Voter Suppression: Past and Present (Virtual)
Gideon Cohn-Postar, University of Pennsylvania, Mara Suttmann-Lea, Connecticut College, Kurt Sampsel, Center for Technology and Civil Life, Sophia Rosenfeld, University of Pennsylvania (Moderator)
Gideon Cohn-Postar (UPenn); Mara Suttmann-Lea (Connecticut College); Kurt Sampsel (Center for Tech and Civil Life)
Moderator: Sophia Rosenfeld (Upenn)
Sponsors: Andrea Mitchell Center for the Study of Democracy & Department of History
6:00pm - 7:30pm -- Registration
Recent election controversies have intensified Americans’ attention to the threat of voter suppression to the conduct and legitimacy of our elections. Yet, increasingly innovative techniques to suppress and disrupt the vote have long been a part of American elections and those in other nations. It is impossible to tell the story of the expansion of the suffrage without also grappling with the ways that otherwise qualified voters have been barred from the polls. This panel is focused on exploring how voter suppression operates, when, why, and against whom it has been most widespread and effective, and what the state of voter suppression is in the US and the world today. We will also discuss ways to combat voter suppression and what we can do individually to create a more representative democracy.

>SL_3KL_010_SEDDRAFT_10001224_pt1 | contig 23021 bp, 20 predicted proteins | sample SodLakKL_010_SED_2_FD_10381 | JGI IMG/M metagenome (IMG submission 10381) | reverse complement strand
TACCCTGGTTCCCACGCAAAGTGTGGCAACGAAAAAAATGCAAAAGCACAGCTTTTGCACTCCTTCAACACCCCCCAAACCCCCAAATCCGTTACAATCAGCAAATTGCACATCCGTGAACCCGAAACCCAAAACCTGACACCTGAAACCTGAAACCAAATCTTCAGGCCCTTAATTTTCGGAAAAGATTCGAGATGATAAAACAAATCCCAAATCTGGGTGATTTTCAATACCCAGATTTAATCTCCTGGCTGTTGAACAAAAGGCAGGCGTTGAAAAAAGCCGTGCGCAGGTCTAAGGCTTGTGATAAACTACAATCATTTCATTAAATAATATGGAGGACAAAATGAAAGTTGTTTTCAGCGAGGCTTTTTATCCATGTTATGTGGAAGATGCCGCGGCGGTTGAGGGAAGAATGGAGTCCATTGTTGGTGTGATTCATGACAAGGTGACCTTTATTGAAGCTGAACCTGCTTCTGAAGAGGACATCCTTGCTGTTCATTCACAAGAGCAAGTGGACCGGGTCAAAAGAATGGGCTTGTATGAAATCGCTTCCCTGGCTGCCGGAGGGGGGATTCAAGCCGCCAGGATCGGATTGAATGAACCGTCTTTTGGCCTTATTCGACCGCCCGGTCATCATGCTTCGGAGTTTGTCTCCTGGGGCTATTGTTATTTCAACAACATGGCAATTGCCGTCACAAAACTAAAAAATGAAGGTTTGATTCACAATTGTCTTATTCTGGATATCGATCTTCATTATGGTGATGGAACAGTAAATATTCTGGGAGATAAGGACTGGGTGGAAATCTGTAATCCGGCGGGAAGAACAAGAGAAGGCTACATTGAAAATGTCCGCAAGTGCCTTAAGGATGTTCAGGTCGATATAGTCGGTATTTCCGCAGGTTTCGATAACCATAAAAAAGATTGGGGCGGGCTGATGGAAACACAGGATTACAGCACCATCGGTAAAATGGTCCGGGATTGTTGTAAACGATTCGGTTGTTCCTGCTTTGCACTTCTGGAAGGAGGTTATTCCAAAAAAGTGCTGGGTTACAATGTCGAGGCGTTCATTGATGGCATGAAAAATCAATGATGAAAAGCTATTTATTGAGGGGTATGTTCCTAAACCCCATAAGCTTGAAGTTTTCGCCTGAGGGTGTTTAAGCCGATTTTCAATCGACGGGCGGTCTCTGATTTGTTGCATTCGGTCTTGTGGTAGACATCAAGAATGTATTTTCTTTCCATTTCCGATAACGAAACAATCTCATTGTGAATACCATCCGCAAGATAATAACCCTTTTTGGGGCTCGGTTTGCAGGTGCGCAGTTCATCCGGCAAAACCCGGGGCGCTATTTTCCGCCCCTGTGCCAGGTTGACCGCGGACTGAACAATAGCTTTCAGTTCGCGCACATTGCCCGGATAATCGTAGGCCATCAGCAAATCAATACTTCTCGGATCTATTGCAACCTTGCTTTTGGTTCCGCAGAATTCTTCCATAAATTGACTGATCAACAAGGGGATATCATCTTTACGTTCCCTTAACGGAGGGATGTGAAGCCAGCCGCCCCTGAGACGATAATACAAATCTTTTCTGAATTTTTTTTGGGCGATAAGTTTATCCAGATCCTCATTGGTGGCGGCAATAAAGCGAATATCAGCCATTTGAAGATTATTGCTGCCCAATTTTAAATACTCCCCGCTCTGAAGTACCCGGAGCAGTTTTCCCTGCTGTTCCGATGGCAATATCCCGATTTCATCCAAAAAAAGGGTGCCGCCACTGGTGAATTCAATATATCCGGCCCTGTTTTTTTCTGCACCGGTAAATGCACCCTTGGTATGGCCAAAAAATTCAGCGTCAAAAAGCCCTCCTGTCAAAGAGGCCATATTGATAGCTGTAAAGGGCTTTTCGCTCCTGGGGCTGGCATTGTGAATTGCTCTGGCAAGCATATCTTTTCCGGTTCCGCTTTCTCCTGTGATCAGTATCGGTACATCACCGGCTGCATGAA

Gideon Cohn-Postar is the Jack Miller Center Postdoctoral Fellow at the Andrea Mitchell Center for the Study of Democracy at the University of Pennsylvania. Cohn-Postar’s research examines voter coercion and the construction of political legitimacy in the 19th century. His dissertation explored how economic forms of voter intimidation shaped the emergence of ballot secrecy in the United States and influenced American political culture to this day.
Mara Suttmann-Lea, of the Department of Government and International Relations at Connecticut College is an expert in the unintended consequences of voting reform laws. Suttman-Lea’s forthcoming book “Convenience at a Cost: The Unintended Consequences of Voting Reforms,” explores how political actors have responded to and shaped the effects of Early Voting and Same Day Registration reforms. She has also published widely on the implications of voter education programs and vote by mail ballot rejections.
Kurt Sampsel is Senior Project Manager at the Center for Tech and Civic Life. Trained as an academic, Kurt has a Ph.D. in Literary and Cultural Studies from Carnegie Mellon University. At CTCL, Kurt helps election departments improve the voter experience by providing them with training courses, tech tools, and implementation support.
Moderated by Sophia Rosenfeld, Walter H. Annenberg Professor of History, University of Pennsylvania